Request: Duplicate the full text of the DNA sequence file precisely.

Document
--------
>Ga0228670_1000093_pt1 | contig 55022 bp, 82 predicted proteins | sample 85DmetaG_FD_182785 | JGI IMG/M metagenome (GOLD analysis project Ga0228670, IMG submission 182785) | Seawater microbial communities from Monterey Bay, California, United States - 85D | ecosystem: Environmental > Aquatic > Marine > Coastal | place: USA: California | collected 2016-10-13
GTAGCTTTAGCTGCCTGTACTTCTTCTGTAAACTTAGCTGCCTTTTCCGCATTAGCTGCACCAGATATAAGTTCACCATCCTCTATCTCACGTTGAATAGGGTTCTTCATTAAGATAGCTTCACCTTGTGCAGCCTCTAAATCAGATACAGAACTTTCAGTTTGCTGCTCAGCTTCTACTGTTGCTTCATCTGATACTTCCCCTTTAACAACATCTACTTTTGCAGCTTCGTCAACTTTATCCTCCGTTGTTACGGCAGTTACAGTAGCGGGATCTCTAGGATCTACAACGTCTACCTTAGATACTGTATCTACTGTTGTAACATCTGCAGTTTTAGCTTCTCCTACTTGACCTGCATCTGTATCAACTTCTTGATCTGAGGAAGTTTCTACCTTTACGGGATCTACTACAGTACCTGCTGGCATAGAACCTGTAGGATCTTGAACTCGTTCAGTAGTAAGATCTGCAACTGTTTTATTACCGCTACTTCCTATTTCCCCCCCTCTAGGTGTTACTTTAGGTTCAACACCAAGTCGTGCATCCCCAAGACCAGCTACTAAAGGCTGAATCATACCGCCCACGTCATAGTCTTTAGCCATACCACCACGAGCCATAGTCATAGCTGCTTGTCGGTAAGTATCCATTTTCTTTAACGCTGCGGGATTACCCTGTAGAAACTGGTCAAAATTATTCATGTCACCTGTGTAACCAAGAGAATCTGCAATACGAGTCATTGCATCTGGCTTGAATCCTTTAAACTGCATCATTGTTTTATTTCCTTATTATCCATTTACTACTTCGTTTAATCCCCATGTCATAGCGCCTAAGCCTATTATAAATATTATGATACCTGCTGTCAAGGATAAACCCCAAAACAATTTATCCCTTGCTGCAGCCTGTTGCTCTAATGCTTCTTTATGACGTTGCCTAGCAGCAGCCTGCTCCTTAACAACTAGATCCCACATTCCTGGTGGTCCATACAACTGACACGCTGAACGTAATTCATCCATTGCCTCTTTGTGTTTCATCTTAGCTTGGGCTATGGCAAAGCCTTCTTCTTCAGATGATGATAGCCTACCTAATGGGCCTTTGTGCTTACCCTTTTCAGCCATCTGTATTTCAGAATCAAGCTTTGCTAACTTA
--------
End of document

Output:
>Ga0228670_1000093_pt1 | contig 55022 bp, 82 predicted proteins | sample 85DmetaG_FD_182785 | JGI IMG/M metagenome (GOLD analysis project Ga0228670, IMG submission 182785) | Seawater microbial communities from Monterey Bay, California, United States - 85D | ecosystem: Environmental > Aquatic > Marine > Coastal | place: USA: California | collected 2016-10-13
GTAGCTTTAGCTGCCTGTACTTCTTCTGTAAACTTAGCTGCCTTTTCCGCATTAGCTGCACCAGATATAAGTTCACCATCCTCTATCTCACGTTGAATAGGGTTCTTCATTAAGATAGCTTCACCTTGTGCAGCCTCTAAATCAGATACAGAACTTTCAGTTTGCTGCTCAGCTTCTACTGTTGCTTCATCTGATACTTCCCCTTTAACAACATCTACTTTTGCAGCTTCGTCAACTTTATCCTCCGTTGTTACGGCAGTTACAGTAGCGGGATCTCTAGGATCTACAACGTCTACCTTAGATACTGTATCTACTGTTGTAACATCTGCAGTTTTAGCTTCTCCTACTTGACCTGCATCTGTATCAACTTCTTGATCTGAGGAAGTTTCTACCTTTACGGGATCTACTACAGTACCTGCTGGCATAGAACCTGTAGGATCTTGAACTCGTTCAGTAGTAAGATCTGCAACTGTTTTATTACCGCTACTTCCTATTTCCCCCCCTCTAGGTGTTACTTTAGGTTCAACACCAAGTCGTGCATCCCCAAGACCAGCTACTAAAGGCTGAATCATACCGCCCACGTCATAGTCTTTAGCCATACCACCACGAGCCATAGTCATAGCTGCTTGTCGGTAAGTATCCATTTTCTTTAACGCTGCGGGATTACCCTGTAGAAACTGGTCAAAATTATTCATGTCACCTGTGTAACCAAGAGAATCTGCAATACGAGTCATTGCATCTGGCTTGAATCCTTTAAACTGCATCATTGTTTTATTTCCTTATTATCCATTTACTACTTCGTTTAATCCCCATGTCATAGCGCCTAAGCCTATTATAAATATTATGATACCTGCTGTCAAGGATAAACCCCAAAACAATTTATCCCTTGCTGCAGCCTGTTGCTCTAATGCTTCTTTATGACGTTGCCTAGCAGCAGCCTGCTCCTTAACAACTAGATCCCACATTCCTGGTGGTCCATACAACTGACACGCTGAACGTAATTCATCCATTGCCTCTTTGTGTTTCATCTTAGCTTGGGCTATGGCAAAGCCTTCTTCTTCAGATGATGATAGCCTACCTAATGGGCCTTTGTGCTTACCCTTTTCAGCCATCTGTATTTCAGAATCAAGCTTTGCTAACTTA